The direct effects of deflation on the relative position of differ ent social classes are the opposite of those of inflation. Deflation involves falling prices ; it therefore reduces the money yield of taxation, reduces the profits of business men and of traders, and adds to the real income of all classes of the population whose money incomes are fixed, whilst prices are falling. It has there fore the effect of increasing the weight of all fixed debts; a par ticularly important matter after a great war when the National Debt stands at a large figure. Since deflation involves falling prices, it increases the volume of unemployment and diminishes the inducement to hold stocks of goods, since these are falling in value. On the other hand, since prices are falling deflation makes saving easier, and since it involves, owing to industrial de pression, a slackening in the demand for fresh industrial capital, it is accompanied by falling interest rates, which facilitate con version operations and thus mitigate the burden of fixed charges. The falling yield of taxation is thus offset in part, by the fall in expenditure on current goods and services, in part by the fall in interest rates.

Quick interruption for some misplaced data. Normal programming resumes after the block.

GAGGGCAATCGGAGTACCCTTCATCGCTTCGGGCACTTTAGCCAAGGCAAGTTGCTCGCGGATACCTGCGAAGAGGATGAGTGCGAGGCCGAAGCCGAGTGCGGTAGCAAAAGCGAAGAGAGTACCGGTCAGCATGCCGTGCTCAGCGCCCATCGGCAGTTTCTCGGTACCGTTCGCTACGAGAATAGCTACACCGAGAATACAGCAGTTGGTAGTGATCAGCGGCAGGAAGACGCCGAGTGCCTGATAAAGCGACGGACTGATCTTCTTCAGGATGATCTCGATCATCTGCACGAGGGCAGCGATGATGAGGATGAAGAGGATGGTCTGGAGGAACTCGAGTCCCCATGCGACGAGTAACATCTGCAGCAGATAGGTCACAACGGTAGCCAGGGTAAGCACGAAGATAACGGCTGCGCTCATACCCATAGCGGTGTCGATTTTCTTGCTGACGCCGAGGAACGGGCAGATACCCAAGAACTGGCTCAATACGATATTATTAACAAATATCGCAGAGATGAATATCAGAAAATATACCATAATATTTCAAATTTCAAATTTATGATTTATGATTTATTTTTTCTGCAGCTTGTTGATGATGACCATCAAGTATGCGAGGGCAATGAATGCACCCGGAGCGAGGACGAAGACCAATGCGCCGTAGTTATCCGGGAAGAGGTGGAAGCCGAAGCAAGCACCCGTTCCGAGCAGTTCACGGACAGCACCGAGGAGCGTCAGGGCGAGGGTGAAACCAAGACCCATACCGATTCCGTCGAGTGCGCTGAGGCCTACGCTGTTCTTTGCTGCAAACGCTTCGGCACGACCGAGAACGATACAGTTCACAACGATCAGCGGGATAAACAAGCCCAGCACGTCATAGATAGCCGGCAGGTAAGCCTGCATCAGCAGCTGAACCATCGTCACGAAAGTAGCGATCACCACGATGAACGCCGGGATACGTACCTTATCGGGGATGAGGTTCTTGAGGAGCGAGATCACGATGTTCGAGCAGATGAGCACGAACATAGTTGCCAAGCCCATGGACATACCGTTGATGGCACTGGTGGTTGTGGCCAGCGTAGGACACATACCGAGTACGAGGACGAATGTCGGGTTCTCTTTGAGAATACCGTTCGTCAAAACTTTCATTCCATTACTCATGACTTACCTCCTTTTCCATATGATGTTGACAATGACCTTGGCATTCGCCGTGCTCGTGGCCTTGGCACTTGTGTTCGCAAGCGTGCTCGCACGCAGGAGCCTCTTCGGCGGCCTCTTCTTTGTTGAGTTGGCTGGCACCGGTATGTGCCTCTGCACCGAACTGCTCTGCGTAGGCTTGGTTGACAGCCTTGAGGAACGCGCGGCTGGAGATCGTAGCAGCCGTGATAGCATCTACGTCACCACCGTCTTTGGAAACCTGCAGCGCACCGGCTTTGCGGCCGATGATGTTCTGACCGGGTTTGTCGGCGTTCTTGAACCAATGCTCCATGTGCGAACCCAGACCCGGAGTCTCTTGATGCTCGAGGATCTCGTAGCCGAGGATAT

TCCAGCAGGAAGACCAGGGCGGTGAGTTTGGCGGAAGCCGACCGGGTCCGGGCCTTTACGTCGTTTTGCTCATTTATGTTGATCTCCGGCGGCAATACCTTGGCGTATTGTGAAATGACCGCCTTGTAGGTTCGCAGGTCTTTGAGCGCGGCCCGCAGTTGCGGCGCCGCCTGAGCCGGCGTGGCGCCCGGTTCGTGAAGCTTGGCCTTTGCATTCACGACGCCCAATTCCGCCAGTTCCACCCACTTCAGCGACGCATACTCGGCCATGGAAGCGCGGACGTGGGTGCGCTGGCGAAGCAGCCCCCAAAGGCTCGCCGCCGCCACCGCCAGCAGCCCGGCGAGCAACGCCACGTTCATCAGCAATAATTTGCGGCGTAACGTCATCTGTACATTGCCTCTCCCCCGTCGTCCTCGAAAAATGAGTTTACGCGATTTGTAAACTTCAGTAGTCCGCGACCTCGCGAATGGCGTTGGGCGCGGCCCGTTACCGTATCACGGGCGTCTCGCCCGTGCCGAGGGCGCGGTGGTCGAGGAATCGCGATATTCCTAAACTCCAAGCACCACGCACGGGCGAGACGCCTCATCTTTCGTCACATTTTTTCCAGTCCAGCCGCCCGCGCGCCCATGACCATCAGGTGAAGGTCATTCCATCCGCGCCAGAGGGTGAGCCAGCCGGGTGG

For reasons already set forth, the practical limits of deflation are reached sooner than the practical limits of inflation. Severe though the sufferings imposed by deflation may be (particularly when represented by widespread unemployment) it is not doubt ful that the sufferings actually covered by inflation have in Europe been much greater than those imposed by deflation ; for the degree to which the value of money has been raised by defla tion has never been equal to the degree to which inflation has in special cases reduced it. (See further, QUANTITY THEORY OF MONEY ; MONEY ; CURRENCY.) (T. E. G.)